When the Ladder Has No Rungs


14-year-old Rachelle, on the left, lives with her aunt and five other children in a bad part of the Namuwongo slum. (Yes, even in the slum there are bad parts!)

Earlier this month, Rachelle started in our Literacy program, the first time she has ever attended any kind of school. As you can see, she is now beginning to read simple books out loud! Hesitantly, with a little embarrassment, but still — she’s READING.OUT.LOUD. in less than a month!

When we were planning our Literacy program, we knew that most of the girls who came through would have never attended school before, and even those that had would have had only a few terms under their belts. Teen girls are not known for their ability (or desire!) to sit still and be serious — as my mom, Susan, said on our trip a few months ago, “They are JUST like giggling teenage girls everywhere!”

But they are consumed with a desire to learn, to speak English, to read and write and know how to use money (and not be cheated). To be MORE.

Without Touch the Slum, the girls in our program will always only be less-than. They are less than the boys in their family, who get to go to school if there’s the money for it. They are less than the younger children, who get food first because the teens should be able to “go out and get money” (meaning from sex work) if they need incidentals like food and sanitary pads.

They know they are at the bottom of the social ladder — and that, without basic literacy and a skill, that ladder has no rungs.

But YOU believe in them, and so they believe in themselves!

And that’s enough.

Mwebele nnyo!


PS Our monthly sanitary pad project for June is 87% funded – we just need $44 to get sanitary pads to 250 girls. If you want to help, click the button!


PSS The well contractors have still not shown up. (Don’t worry, we haven’t paid them anything except for the surveyor who came twice.) Apparently, they’ve been trying to line up multiple jobs in the region to do back-to-back, but didn’t tell Gideon that until Friday. Our Touch the Slum team took the overnight bus back to Kampala Sunday night, and will return once the trucks are ON SITE! This is Africa…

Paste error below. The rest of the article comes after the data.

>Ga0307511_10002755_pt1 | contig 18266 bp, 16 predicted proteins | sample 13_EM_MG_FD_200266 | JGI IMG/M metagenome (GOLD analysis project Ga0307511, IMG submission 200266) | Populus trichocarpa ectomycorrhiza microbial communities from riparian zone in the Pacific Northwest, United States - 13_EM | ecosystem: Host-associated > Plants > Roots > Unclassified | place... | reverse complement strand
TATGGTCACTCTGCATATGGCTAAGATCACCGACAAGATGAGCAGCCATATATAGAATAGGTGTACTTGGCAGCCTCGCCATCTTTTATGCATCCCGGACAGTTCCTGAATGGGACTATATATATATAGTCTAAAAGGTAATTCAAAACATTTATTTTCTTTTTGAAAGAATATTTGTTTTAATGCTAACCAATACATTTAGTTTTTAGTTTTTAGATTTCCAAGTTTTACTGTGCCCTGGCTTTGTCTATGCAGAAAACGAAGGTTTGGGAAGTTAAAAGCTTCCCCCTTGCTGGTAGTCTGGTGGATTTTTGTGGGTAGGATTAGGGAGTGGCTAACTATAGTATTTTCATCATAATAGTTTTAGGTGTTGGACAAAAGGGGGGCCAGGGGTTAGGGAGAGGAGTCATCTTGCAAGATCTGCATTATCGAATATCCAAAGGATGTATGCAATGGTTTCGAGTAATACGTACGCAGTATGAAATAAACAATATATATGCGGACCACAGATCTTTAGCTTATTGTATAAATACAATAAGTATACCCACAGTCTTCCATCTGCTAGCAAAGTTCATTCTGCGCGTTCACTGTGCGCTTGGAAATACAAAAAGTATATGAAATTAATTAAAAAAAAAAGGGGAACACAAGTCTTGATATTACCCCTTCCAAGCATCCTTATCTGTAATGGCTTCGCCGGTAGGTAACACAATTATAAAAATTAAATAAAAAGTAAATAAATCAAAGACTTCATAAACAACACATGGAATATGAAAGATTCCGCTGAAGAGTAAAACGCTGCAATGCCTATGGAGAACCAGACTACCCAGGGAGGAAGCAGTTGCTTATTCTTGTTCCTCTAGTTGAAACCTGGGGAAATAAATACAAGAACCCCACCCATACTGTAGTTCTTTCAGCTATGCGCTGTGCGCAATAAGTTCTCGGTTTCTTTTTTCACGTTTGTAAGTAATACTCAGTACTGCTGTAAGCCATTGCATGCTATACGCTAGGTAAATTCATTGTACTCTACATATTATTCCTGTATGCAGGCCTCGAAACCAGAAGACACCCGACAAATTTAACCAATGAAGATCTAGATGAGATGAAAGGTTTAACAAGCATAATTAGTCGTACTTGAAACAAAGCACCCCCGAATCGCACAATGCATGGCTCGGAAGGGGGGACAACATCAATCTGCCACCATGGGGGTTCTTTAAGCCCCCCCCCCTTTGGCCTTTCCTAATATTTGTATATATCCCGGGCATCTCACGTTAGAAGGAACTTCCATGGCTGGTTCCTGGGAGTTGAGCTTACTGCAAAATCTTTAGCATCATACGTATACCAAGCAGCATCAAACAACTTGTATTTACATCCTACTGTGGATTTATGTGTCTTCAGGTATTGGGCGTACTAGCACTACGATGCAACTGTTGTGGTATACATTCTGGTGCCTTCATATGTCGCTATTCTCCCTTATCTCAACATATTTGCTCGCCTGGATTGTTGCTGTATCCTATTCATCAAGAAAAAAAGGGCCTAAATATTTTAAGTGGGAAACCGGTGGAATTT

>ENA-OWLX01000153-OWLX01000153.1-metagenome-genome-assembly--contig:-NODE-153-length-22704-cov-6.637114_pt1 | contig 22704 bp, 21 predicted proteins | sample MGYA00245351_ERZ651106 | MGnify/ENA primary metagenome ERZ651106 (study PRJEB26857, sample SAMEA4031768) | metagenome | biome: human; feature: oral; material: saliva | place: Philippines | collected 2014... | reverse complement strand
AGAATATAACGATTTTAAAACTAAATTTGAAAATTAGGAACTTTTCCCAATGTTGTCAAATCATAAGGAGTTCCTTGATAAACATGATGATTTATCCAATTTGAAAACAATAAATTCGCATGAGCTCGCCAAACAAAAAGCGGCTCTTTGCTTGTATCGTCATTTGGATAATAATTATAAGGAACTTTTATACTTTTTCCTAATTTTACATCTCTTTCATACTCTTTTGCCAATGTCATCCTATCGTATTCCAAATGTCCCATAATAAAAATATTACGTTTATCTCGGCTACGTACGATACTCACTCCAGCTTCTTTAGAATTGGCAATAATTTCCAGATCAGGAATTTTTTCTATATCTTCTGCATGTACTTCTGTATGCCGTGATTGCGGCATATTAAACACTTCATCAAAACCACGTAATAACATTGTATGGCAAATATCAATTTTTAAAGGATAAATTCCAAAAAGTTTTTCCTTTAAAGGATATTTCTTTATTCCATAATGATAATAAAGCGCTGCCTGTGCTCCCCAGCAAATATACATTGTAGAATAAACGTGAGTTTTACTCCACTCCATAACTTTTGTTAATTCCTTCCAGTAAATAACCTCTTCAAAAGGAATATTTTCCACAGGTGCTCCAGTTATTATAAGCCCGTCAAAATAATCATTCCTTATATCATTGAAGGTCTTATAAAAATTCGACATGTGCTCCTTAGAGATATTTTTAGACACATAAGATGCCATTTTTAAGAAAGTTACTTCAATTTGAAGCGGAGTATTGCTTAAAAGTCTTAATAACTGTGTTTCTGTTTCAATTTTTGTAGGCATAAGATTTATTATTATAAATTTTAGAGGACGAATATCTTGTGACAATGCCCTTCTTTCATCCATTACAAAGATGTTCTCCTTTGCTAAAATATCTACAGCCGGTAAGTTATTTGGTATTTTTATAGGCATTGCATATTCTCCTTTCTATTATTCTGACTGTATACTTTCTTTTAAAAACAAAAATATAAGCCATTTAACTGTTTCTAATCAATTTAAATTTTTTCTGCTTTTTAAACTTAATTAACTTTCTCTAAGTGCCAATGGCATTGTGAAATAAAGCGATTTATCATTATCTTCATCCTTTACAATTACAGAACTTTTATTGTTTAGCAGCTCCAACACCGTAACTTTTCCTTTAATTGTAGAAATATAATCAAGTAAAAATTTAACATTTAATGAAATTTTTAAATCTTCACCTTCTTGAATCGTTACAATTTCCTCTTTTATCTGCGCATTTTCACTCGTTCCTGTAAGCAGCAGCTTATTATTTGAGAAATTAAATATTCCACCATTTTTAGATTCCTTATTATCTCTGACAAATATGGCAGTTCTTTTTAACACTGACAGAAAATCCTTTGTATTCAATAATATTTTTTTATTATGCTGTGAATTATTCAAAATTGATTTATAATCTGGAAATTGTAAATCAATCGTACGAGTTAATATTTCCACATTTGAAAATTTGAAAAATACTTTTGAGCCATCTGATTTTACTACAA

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Ugandans know what Ugandans need.

There, I said it.

Let’s be honest, very many (most?) nonprofits define a mission first, then go do it somewhere. Very often, it’s NOT what the beneficiaries themselves think of as their most pressing need.

I have witnessed this first hand:

  • A group that painted a house — without asking permission — because “it needed it”
  • Groups that distribute clothing, shoes, and/or candy AFTER a presentation, and think all the desperate people waiting for the free stuff cared about the presentation
  • Building a clinic when there was no doctor, nurses, or money to pay for staffing or medicines (The organization wasn’t paying, they were just building!)

Okay, these are needs. (Well, not that first one!) These are “good works.” But they are things done TO people, maybe even FOR people, but not WITH people.

Uganda is poor, yes. Desperately so for most people. But Ugandans aren’t stupid. They can look around their communities and see what the needs are.

What they lack are the things Ten Eighteen strives to provide:

  • OPPORTUNITY – Money, yes. Introductions to fellow Ugandans in other areas who are doing similar work.
  • ACCESS – Again, money helps. So does the technology that facilitates communication and research. Bringing in materials and training that can move their programs forward.
  • COLLABORATION – By forming strategic partnerships, instituting regular video meetings (and audio ones when the speed of the internet doesn’t allow video!), and taking advantage of our own life experiences and education, we can collaborate on programs that bring huge success without a huge financial investment.

In order to create lasting change, we focus on the change Ugandans truly want. We all know how being forced into change feels — who wants to be forced to give up caffeine, or live without power thanks to a hurricane, or put on bed rest?? We want choices, and we want to buy in to the changes. We’ve been able to achieve so much with so little over the last 12 years because we’ve trusted our Ugandan partners — and because you’ve seen the impact and wanted to make an difference!


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